How To Hide An Interstate And Connect a City

{a look south on High Street across I-670}

Many if not most of you have seen photos of the I-670 overpass in Columbus, OH. It’s easy to cite this project as an example for other cities, but very few sites are suited for such a solution. In Columbus you have the Convention Center and downtown immediately to the south and the Short North, a neighborhood with many similarities to St. Louis’s Delmar Loop to the north. It’s a short span and doesn’t have an interchange.

So nowhere I know of in St. Louis fits the bill, but I would like to see similar efforts to connect vibrant neighborhoods. Building a wide overpass with storefronts on at least one side would be an excellent way to better connect Soulard and Benton Park via Sydney Street and maybe Lafayette Avenue connecting Lafayette Square and Soulard. As we begin what will be the very long process of rebuilding our aging infrastructure we should advocate for innovative and progressive solutions.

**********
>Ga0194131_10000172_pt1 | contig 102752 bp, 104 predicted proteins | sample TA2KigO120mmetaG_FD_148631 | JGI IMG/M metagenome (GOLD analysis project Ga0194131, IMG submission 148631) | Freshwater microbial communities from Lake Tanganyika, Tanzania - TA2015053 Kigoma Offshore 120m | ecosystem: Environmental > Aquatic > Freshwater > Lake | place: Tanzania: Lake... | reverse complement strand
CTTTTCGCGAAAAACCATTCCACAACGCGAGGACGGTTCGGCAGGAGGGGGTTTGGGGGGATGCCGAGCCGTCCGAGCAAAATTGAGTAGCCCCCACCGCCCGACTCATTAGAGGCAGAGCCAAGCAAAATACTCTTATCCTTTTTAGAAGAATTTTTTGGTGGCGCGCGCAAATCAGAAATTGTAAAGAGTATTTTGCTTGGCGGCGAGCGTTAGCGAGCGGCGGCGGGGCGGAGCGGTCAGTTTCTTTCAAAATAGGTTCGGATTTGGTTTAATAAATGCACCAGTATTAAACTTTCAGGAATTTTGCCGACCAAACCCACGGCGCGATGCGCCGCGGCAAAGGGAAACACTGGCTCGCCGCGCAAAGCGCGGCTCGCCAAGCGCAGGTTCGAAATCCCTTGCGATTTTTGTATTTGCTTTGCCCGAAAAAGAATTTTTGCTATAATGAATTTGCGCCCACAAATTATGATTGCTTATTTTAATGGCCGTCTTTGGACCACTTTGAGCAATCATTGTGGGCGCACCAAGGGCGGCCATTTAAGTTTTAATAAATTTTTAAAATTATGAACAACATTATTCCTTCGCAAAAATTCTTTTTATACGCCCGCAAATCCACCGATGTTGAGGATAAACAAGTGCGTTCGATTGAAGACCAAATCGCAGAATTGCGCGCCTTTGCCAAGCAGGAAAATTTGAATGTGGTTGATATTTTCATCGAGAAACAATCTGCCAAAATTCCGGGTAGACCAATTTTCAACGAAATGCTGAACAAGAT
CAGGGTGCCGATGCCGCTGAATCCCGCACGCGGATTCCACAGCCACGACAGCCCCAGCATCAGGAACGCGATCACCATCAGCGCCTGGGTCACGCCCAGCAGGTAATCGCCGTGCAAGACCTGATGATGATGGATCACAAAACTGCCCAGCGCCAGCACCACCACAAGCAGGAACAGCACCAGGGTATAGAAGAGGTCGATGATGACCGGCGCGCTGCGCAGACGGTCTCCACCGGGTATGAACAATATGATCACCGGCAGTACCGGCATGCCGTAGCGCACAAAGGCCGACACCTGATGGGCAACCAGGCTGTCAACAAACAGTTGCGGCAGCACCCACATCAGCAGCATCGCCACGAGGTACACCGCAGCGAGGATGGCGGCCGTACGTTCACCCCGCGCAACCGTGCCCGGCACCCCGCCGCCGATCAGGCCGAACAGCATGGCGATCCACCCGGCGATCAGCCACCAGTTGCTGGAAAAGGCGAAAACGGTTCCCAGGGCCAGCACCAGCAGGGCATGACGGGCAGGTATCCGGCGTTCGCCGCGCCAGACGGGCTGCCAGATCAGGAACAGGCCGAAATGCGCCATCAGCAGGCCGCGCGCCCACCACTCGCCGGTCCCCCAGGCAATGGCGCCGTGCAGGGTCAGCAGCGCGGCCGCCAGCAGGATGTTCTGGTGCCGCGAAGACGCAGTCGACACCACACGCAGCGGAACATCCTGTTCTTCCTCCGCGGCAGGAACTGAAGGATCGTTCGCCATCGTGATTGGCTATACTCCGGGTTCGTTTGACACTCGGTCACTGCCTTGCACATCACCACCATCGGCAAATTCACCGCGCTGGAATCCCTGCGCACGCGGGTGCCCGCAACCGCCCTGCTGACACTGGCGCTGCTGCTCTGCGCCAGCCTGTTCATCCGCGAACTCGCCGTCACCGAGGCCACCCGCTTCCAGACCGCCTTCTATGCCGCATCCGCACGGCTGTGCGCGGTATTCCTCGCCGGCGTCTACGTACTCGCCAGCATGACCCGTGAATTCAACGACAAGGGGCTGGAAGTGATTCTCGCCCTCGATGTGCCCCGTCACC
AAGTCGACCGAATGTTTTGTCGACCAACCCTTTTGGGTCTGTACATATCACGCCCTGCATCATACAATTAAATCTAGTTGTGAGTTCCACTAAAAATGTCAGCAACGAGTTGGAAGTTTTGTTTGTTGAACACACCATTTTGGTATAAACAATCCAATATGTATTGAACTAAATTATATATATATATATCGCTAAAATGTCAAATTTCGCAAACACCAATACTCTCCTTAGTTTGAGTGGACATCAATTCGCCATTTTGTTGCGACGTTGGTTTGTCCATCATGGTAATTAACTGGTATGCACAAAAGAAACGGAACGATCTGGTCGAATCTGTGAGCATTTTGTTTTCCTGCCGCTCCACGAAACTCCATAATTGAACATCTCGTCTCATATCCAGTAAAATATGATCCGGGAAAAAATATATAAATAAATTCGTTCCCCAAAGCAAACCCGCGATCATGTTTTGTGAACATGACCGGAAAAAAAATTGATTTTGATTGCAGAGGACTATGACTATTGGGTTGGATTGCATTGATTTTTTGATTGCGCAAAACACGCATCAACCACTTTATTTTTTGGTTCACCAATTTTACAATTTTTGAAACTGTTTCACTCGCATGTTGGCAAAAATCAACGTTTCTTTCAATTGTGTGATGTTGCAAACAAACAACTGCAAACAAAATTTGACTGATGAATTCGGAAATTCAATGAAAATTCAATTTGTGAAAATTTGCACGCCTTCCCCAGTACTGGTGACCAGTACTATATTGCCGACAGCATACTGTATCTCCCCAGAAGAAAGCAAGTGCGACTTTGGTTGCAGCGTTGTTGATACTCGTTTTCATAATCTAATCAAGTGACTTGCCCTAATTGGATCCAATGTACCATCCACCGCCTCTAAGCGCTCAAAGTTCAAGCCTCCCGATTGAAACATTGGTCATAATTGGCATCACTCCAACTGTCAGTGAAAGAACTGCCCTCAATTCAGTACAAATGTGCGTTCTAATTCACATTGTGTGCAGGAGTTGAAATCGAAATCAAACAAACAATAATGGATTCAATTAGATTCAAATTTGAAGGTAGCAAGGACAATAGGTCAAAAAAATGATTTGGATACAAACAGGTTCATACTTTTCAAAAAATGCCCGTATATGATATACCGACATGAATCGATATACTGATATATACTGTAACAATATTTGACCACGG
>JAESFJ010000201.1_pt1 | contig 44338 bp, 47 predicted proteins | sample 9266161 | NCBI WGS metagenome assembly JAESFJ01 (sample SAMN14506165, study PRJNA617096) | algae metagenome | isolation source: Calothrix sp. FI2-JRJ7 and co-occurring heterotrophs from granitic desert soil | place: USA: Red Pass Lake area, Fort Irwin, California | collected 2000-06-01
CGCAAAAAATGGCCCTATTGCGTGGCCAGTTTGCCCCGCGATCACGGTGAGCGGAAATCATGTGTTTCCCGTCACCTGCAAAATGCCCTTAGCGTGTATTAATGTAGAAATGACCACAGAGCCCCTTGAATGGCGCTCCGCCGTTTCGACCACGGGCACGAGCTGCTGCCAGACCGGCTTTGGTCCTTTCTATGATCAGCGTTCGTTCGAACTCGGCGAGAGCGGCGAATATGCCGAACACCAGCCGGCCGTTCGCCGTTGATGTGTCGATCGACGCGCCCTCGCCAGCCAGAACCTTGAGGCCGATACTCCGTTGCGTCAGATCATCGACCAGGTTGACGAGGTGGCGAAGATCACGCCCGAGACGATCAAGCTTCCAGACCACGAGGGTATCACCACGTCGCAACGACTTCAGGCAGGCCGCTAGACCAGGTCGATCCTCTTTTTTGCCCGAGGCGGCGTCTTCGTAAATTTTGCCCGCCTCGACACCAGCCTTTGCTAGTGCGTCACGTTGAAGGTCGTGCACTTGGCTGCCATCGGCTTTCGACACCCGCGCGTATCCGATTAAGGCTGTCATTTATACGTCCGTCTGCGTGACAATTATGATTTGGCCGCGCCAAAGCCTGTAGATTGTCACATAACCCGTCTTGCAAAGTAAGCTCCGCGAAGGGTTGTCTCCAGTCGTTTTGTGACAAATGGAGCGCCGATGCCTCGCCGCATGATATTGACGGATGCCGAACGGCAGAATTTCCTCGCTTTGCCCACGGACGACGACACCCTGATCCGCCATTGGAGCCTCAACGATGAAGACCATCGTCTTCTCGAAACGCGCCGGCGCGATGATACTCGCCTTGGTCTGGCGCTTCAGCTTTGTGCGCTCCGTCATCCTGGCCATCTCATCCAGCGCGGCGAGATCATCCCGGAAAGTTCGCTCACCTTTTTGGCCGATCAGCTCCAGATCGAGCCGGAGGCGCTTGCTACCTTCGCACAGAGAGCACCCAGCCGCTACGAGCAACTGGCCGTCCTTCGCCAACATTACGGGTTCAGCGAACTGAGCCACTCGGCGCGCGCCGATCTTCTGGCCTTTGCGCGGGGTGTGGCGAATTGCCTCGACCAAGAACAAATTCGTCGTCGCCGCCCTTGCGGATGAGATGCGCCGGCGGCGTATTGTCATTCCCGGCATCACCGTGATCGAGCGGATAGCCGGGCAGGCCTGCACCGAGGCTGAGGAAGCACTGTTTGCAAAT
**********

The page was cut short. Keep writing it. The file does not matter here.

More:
{Sidney Street connecting Soulard and Benton Park in St. Louis}

{a look from a parking lot to the back of the overpass in Columbus}

{walking from a parking lot to High Street}

{storefronts on a sidepath off High Street}

{a look to the left taken from the same spot as the image above}

{looking north into the Short North neighborhood}

{a look at an adjacent storefront and dense residential infill just off High Street}